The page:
This strength helped them survive World War II. After Mussolini's surrender, the Italian soldiers who turned against the Nazis were massacred, alongside native resistance fighters. Don't expect an accurate history lesson from de Bernières, who painted an unnecessarily nasty view of the communists (and even the author derided the sun-and-sex frivolity of the film). The 2001 documentary Are you Captain Corelli? offers another glimpse of the war, through the recollections of Amos Pampaloni, an Italian officer. His memoirs also inspired Marcello Venturi's novel White Flag over Kefalonia.

The island's history is littered with oppression - from the Romans to pirates, Bonaparte and the Imperial British - but the modern town is far from grim. The flip side of the Kefalonian intractability is charm, as the English administrator, Sir Charles Jacob Napier, responsible for much of the island's infrastructure noted: "The merry Greeks," he wrote, "are worth all the other nations put together... All their bad habits are Venetian; but their wit, their eloquence and their good nature are their own."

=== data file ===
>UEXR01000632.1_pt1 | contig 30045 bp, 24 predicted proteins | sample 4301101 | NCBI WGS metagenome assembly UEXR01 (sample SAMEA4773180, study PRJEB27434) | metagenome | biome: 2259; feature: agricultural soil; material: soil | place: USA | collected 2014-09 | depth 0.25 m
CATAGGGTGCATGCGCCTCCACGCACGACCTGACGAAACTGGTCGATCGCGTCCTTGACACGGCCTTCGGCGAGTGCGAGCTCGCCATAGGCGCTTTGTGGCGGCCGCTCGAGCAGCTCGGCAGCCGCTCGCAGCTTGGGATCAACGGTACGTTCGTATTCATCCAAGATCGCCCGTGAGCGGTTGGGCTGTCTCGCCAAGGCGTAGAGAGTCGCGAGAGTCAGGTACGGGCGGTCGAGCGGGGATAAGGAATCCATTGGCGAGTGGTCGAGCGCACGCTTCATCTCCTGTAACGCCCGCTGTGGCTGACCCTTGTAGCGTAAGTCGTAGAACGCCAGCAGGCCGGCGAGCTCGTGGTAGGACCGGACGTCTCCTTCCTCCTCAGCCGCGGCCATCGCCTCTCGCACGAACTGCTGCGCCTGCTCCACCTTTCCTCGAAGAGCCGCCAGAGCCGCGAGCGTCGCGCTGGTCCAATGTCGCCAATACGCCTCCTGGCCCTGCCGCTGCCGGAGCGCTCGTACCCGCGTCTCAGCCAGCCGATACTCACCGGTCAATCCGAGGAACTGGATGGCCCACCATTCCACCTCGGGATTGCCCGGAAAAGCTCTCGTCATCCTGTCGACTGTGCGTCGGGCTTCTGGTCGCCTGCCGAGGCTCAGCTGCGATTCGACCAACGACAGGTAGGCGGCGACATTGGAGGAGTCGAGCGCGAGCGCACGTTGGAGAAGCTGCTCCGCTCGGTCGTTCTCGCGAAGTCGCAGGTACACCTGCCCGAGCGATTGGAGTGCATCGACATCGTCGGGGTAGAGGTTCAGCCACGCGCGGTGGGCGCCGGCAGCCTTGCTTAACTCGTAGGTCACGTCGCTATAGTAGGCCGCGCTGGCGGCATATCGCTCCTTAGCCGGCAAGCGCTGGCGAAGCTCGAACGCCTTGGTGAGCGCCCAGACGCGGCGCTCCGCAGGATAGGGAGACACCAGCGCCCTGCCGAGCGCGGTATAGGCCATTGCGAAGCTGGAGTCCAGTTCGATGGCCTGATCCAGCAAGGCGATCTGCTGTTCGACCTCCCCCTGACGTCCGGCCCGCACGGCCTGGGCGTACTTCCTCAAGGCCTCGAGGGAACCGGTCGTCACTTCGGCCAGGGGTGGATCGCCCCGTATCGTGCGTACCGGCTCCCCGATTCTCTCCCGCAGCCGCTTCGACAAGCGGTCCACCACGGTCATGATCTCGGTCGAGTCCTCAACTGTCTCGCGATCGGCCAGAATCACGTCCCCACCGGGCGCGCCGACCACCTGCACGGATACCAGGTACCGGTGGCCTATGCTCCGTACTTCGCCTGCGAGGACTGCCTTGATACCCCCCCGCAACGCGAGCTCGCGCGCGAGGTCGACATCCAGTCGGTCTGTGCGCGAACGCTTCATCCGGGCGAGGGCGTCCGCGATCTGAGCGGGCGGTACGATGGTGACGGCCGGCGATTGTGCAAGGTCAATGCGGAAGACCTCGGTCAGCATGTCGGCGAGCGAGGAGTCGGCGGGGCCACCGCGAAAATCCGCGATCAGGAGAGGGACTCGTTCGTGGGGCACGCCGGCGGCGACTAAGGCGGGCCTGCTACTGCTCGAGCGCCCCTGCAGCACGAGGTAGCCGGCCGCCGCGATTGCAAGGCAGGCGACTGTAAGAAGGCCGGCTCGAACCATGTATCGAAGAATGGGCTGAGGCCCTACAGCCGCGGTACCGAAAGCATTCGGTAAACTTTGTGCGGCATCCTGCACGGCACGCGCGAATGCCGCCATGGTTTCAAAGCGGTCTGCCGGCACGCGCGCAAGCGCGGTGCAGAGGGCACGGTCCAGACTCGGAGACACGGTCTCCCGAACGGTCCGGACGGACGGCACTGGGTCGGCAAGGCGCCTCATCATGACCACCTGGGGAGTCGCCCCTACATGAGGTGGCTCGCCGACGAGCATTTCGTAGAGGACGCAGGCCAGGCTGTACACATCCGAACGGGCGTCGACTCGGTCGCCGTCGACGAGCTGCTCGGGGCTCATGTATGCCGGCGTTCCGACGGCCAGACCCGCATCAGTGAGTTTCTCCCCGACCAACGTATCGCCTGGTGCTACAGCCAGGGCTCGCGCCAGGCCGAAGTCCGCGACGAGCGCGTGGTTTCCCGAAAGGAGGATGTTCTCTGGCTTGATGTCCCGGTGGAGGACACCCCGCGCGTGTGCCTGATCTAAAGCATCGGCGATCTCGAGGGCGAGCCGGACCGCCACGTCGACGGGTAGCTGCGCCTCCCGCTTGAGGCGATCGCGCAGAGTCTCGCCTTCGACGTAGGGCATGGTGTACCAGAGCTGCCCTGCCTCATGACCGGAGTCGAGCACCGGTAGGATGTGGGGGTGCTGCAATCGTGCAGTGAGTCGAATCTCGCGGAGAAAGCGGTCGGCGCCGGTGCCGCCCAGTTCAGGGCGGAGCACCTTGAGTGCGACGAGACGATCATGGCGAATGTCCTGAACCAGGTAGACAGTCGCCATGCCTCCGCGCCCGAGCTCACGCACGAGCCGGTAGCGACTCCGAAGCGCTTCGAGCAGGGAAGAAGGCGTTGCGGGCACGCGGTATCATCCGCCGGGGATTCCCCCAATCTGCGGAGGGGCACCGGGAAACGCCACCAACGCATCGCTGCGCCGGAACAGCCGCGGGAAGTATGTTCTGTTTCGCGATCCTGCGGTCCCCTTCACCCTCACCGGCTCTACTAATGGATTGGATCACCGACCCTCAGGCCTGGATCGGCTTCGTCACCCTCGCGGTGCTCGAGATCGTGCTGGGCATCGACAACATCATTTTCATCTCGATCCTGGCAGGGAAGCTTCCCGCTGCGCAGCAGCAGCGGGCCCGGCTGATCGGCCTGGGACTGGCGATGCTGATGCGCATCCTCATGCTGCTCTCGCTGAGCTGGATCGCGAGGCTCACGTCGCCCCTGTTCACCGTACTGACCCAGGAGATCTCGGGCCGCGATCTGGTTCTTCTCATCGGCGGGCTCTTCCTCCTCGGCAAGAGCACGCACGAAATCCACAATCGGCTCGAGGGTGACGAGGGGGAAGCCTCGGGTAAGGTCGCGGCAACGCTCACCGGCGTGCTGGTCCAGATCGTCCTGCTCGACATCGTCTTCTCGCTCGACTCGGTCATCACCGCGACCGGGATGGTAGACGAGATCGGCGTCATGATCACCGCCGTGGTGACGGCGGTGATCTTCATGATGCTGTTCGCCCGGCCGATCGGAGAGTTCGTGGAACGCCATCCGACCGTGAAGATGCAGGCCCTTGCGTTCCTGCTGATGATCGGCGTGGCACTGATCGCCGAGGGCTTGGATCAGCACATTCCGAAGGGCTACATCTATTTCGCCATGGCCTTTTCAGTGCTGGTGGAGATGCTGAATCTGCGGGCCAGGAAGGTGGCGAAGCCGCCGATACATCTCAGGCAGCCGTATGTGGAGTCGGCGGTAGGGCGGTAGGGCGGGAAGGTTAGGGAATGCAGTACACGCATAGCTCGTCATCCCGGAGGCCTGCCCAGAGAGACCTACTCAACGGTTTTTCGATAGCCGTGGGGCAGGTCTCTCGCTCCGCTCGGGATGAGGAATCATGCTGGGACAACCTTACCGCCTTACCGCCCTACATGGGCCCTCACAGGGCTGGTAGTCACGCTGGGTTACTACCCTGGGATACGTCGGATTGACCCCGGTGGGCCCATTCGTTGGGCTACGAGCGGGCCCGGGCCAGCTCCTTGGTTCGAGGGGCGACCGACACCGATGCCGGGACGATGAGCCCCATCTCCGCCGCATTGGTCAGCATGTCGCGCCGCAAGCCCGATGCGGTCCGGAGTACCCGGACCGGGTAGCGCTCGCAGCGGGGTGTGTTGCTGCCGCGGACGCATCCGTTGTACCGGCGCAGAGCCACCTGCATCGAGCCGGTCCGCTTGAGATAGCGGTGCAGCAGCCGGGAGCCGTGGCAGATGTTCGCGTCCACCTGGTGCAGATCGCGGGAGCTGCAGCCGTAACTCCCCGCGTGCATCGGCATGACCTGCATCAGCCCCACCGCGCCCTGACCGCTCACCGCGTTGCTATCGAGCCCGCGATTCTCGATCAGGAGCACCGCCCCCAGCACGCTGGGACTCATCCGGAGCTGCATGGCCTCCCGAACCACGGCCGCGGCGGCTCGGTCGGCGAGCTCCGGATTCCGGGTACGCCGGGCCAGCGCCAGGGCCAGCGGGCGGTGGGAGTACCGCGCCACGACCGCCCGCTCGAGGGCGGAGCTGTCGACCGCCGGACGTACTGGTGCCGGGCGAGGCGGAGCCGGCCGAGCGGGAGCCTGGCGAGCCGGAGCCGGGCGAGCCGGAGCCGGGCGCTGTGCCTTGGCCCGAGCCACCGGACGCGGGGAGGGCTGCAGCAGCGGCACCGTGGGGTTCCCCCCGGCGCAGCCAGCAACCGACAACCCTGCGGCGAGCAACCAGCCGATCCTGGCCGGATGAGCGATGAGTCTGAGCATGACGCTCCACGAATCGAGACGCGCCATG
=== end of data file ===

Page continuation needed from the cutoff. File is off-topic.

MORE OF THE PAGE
Bell tower of vast church
The bell tower of a vast church, dedicated to the island's patron Saint Gerasimos.

And good nature abounds there. The jolly Philharmonic Band often performs in the main square, Plateia Vallianou. Pedestrian Lithostroto Street blazes at night, packed with boutiques selling wild thyme honey, ceramics, leather goods, jewelry and perfume. Kefalonians crowd into the open-air bars, sipping the local wines: red Mavrodaphne, white Muscat and the pedigree vintage, Robolla (best with grilled fish or cod pie).

The frenzied ecstasy of the cinema, Corelli is nowhere to be found. Kefalonia has better things to offer: free spirit, sense of contentment and integrity, even in the grip of Hollywood.

IF YOU GO......